Salus Populi Suprema Lex Esto
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VICTOR GUERRA vs STATE OF FLORIDA
Case Number: 15-1235
Judge: Robert Gross
Court: DISTRICT COURT OF APPEAL OF THE STATE OF FLORIDA FOURTH DISTRICT
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We grant the state’s motion for rehearing or clarification and withdraw the opinion issued February 8, 2017. We substitute the following.
We reverse appellant’s sentence of 45 years for solicitation to commit murder, armed home invasion robbery, and refusal to submit a DNA sample, because the trial judge erred in subjecting appellant to crossexamination during his allocution. We remand for resentencing before a different judge.
Appellant entered an open plea to the court. During the plea colloquy, the trial judge asked no questions concerning appellant’s codefendants. Appellant did not dispute the prosecutor’s description of the crime, which involved codefendants. The trial court accepted the plea, ordered a presentence investigation, and set a sentencing hearing for a later date.
Three months later, at the sentencing hearing, defense counsel asked that appellant be sworn in before his allocution. Appellant expressed his remorse and clarified some of the facts given by the prosecutor during his plea hearing, but did not discuss any codefendants. When appellant finished, the state was permitted to cross-examine him. Appellant’s multiple objections to the cross-examination were overruled. Both the state and the trial judge repeatedly asked appellant whether a codefendant was present with him at the home invasion, but appellant refused to answer. On several occasions the judge voiced her exasperation, asking how appellant could seek the court’s mercy while refusing to confirm a codefendant’s involvement in the criminal conduct. Ultimately, the court sentenced appellant to 30 years for the robbery and 15 years for solicitation to commit murder, to run consecutively, followed by 10 years of probation.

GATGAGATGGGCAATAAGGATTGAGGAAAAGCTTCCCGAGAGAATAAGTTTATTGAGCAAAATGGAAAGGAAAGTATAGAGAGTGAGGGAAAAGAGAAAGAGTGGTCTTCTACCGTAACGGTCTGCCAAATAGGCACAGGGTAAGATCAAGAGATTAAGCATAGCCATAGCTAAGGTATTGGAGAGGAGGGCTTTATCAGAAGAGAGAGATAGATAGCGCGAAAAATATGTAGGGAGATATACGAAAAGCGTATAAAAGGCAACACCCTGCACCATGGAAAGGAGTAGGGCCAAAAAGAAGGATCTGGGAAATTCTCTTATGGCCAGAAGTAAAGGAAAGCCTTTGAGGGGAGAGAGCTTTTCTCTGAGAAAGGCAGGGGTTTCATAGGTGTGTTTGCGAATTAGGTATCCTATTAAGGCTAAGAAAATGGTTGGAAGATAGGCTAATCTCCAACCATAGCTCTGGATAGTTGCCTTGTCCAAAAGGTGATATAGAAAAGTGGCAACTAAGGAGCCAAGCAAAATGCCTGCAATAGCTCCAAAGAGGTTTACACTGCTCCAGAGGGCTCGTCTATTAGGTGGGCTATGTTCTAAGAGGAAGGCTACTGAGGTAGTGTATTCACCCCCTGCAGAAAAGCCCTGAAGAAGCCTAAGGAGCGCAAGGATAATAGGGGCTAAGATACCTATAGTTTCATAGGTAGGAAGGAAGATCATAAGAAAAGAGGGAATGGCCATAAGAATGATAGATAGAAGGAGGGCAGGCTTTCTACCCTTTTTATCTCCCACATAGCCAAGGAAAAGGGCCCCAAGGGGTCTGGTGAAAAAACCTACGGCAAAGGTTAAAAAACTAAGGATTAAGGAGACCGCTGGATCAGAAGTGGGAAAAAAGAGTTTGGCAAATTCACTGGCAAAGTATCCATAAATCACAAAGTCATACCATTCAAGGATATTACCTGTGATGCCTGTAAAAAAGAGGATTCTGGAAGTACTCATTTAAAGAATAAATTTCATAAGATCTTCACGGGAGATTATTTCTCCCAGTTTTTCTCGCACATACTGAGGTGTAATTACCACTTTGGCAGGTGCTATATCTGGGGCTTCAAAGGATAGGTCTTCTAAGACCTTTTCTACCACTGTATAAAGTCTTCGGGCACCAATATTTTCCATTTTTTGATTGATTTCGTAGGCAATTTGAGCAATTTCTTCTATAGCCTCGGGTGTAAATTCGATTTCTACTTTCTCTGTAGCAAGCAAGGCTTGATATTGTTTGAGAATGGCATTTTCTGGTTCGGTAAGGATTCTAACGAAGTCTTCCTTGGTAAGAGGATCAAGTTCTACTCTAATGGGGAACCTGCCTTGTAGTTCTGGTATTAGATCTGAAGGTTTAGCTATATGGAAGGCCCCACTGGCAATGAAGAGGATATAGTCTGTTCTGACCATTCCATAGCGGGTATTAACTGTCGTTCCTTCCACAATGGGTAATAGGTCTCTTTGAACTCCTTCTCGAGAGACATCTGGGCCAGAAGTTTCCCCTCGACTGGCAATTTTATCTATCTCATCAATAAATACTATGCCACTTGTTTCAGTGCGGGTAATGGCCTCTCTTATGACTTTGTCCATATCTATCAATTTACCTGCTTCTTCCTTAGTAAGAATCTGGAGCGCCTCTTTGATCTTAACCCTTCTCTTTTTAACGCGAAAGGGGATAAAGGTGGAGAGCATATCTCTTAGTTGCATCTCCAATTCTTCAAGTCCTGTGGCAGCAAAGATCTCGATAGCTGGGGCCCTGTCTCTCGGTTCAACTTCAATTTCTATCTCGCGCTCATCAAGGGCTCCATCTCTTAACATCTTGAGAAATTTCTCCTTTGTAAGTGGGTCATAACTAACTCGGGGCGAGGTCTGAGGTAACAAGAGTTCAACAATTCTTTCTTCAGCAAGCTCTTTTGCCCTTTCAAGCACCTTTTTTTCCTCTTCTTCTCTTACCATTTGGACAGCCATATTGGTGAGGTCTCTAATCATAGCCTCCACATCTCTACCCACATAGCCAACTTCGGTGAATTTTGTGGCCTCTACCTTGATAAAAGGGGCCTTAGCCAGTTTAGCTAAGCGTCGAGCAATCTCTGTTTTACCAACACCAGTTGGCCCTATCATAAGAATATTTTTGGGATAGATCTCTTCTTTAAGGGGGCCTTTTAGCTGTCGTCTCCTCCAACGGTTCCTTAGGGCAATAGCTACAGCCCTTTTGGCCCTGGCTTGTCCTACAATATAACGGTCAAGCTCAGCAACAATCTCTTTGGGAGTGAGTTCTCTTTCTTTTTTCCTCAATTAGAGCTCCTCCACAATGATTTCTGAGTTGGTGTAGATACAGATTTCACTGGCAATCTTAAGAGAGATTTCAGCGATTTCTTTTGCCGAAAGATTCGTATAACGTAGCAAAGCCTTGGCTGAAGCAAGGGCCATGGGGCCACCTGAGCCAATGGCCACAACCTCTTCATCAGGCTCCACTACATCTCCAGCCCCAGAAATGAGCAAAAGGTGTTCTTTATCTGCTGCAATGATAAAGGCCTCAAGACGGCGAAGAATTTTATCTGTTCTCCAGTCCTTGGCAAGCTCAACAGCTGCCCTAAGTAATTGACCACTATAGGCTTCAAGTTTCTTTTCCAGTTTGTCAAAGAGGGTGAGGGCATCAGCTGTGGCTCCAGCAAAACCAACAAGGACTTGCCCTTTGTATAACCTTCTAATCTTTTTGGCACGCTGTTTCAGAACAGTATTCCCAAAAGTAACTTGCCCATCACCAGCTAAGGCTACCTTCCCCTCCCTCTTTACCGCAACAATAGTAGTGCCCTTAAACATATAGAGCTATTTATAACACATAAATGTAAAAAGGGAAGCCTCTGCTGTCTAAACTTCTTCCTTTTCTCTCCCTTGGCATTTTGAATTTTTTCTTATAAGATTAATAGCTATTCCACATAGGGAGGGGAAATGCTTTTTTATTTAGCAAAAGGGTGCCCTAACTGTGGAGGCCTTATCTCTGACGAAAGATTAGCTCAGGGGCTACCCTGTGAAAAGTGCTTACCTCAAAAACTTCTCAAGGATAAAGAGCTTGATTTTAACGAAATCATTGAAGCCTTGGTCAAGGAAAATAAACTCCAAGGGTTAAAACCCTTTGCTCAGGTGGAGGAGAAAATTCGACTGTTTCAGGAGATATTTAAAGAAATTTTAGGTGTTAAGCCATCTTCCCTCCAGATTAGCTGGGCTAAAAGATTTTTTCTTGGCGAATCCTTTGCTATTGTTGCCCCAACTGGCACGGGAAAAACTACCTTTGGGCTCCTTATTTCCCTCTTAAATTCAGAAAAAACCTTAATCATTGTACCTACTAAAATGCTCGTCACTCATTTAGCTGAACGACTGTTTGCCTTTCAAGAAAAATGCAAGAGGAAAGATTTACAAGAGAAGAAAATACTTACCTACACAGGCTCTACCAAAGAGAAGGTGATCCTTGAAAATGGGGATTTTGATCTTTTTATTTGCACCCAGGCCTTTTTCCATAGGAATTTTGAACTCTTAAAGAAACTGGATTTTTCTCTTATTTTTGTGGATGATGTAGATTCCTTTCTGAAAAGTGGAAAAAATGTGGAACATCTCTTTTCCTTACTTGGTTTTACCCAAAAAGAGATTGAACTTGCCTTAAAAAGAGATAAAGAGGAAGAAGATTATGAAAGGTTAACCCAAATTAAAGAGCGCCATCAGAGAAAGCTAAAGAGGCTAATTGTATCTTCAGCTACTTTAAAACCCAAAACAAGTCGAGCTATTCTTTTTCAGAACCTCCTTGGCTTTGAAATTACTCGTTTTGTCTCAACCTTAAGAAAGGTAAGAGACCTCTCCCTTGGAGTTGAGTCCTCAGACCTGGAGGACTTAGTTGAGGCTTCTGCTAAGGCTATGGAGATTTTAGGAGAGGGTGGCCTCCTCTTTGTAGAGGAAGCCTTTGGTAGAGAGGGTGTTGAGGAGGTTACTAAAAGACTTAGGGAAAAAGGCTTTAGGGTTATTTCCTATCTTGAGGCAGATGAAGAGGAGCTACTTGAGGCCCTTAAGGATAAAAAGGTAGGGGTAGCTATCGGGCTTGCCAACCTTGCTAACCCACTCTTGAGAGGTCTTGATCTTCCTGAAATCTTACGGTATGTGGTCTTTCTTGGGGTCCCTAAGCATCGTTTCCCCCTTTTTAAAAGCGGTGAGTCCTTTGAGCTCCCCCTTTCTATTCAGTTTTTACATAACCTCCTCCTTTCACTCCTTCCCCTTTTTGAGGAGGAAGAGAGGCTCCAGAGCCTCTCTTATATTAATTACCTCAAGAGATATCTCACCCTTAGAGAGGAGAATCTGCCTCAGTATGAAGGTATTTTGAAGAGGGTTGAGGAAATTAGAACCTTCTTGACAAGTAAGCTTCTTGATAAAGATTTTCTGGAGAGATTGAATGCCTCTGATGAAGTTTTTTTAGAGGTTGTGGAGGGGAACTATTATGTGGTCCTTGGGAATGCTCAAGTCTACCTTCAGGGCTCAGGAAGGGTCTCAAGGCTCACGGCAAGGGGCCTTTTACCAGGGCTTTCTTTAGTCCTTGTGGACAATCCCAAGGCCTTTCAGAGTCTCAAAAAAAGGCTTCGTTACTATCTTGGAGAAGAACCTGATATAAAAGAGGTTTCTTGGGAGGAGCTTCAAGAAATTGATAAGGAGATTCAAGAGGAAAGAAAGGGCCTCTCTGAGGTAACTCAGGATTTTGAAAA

Florida Rule of Criminal Procedure 3.720(b) requires the court to entertain submissions and evidence from the parties that are relevant to sentencing. In Jean–Baptiste v. State, we construed this rule to mean that “a criminal defendant prior to sentencing has the opportunity to make an unsworn statement to the sentencing judge in allocution,” not subject to cross-examination. 155 So. 3d 1237, 1242 (Fla. 4th DCA 2015); see also Chillingworth v. State, 846 So. 2d 674, 676 (Fla. 4th DCA 2003). The trial court erred by subjecting appellant to cross-examination. By the judge’s questioning of appellant and her expressed frustration at his unwillingness to answer these questions, it is apparent that the imposed sentence was based on improper considerations. See Norvil v. State, 191 So. 3d 406, 409 (Fla. 2016); see also Allen v. State, 42 Fla. L. Weekly D125 (Fla. 4th DCA Jan. 4, 2017) (explaining that due process is violated where a defendant is forced to decide between remaining silent or making a potentially false statement at the court’s coercion, to receive a less harsh sentence).